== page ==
3. Order 23 rule I (1) of the present Code provides that after the institution of a suit the plaintiff may, as against all or any of the defendants, withdraw his suit or abandon part of his claim and in Rule 1(3) there is provision for the plaintiff's liability for such costs as the court may award. The existence of the second provision suggests that the withdrawal cannot be complete until the court has made its award as to costs. It is not necessary, for reasons which will appear, to express a final opinion, on the question whether generally the plaintiff may withdraw his withdrawal at any time before the decree, including the award of costs, is passed, in case, as may well happen, he prefers continuing the litigation to complying with the court's order as to costs. Authority in the pititioner's favour consists in the Judgment in Shamsher Bahadur v. Mahomed Ali (1867) 2 Agr. H. C. R. 158 but considerable doubt has been thrown on that decision by Ram Bhurosi v. Gopi Beebee (1874) 6 N. W. P. C. R. 66 . On the other hand there is in favour of the respondents the judgment of Sundara Aiyar J in Mukkammal v. Kalimuthu Pillai (1912) M.W.N. 997 and Rajkumari Debi v. Nrityakali Debi (1910) 12 CL. 434. Geneally therefore I should hold that the lower Court's decision is correct.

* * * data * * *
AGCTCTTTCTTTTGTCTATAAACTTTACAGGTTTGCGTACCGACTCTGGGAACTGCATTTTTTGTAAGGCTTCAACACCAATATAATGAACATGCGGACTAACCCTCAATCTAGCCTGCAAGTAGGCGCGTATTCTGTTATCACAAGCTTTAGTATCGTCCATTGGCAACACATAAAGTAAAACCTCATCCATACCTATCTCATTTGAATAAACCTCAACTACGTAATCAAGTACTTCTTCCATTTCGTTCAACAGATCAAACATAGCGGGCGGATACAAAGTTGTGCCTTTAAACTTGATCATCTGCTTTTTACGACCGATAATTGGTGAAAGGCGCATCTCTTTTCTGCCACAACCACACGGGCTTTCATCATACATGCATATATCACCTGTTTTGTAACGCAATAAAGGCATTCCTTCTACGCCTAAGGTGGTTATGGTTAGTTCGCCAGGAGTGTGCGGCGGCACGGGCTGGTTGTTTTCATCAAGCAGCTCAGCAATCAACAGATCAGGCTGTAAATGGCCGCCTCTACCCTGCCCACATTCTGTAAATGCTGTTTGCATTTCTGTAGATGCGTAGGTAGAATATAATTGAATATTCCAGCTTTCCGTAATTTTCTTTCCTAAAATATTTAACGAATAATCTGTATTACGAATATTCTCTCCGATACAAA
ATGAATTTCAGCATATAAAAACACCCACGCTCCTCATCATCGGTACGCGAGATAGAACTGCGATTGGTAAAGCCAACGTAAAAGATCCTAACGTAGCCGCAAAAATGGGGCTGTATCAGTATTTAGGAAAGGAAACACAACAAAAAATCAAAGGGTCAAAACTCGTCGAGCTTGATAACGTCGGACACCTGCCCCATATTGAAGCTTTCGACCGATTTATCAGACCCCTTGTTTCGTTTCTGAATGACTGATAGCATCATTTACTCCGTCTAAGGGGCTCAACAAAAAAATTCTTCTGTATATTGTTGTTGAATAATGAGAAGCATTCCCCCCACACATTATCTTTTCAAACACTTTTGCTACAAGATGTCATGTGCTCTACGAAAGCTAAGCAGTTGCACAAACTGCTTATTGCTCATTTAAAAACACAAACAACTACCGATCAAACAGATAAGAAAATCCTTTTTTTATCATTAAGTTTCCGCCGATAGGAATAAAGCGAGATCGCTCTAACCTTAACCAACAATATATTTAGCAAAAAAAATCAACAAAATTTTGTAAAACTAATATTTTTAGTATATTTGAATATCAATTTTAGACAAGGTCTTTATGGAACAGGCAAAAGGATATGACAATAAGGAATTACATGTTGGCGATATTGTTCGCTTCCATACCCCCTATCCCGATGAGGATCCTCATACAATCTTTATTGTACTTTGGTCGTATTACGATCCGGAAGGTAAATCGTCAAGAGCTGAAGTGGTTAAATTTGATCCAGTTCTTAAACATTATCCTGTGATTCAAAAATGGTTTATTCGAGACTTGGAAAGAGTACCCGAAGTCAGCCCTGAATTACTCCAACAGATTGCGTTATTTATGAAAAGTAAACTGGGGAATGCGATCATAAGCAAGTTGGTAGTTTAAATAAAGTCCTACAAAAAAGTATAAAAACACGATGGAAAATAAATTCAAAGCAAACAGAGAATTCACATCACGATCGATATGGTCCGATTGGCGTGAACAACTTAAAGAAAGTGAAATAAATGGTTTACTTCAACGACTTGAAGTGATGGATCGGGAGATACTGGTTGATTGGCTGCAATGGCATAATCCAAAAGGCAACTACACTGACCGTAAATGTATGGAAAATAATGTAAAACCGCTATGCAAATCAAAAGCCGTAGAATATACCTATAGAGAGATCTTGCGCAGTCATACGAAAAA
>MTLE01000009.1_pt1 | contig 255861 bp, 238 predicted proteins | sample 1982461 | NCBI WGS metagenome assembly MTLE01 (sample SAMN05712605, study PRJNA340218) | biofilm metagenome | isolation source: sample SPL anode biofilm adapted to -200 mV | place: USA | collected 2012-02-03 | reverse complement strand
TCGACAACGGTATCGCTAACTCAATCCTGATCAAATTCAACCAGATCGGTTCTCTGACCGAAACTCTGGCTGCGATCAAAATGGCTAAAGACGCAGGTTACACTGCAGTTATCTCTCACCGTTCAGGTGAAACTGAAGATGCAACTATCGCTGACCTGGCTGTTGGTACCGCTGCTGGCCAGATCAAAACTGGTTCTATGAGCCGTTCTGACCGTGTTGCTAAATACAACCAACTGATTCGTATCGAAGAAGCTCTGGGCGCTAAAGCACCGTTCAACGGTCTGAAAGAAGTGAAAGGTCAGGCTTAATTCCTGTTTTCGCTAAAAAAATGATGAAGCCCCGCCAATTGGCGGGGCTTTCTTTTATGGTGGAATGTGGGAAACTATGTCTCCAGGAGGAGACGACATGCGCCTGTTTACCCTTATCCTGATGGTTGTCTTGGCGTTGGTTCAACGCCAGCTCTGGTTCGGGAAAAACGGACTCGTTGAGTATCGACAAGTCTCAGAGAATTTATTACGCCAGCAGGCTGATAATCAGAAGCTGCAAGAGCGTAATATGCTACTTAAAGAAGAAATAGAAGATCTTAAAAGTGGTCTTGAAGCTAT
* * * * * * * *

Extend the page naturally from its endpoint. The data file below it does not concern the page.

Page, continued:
4. In the present case however the question arose in a very limited way. For the plaintiff's withdrawal was in the following terms: 'The suit is withdrawn; it may be dismissed without costs.' Mr. Ramachandra Aiyar on behalf of the petitioners has no doubt asked me to read this, as expressing by the first sentence an unconditional withdrawal, the second sentence containing merely a suggestion as to costs which might or might not receive effect. But the petition is not in my opinion capable of that construction. I can understand the plaintiffs as meaning only that the suit is withdrawn on condition that it is dismissed without costs. This is material. For at the date of the petition, 21-3-21, the suit had been pending since 19-3-1920 and majority of the defendants had had notice and had appeared by vakils and some of them have filed written statements. In fact but for the death of a defendant and the necessity for joining his legal representatives the issues would have already been framed. It is therefore clear that an order, such as the plaintiffs proposed, dismissing the suit without an order as to costs, that is, without making the plaintiffs liable for the costs of the defendants, would have been most unfair and, in fact, although Mr. Ramachandra Aiyar's clients the present petitioners, now say that they do not want costs, the 10th defendant's vakil pressed for them and it is possible that other defendants also would have done so. Taking the withdrawal petition as conditional on the passing of an order regarding costs to the effect specified in it, I must hold that, unless and until the Court signified its intention to pass such an order, the petition could not operate as a termination of the suit. That being so and the suit still being pending on the date of the petition withdrawing the withdrawal, there was no obstacle to the lower Court in the exercise of its discretion, dealing with the latter petition and dismissing the former and continuing the trial. No ground for revision has been made out. The revision petition therefore must be dismissed with costs.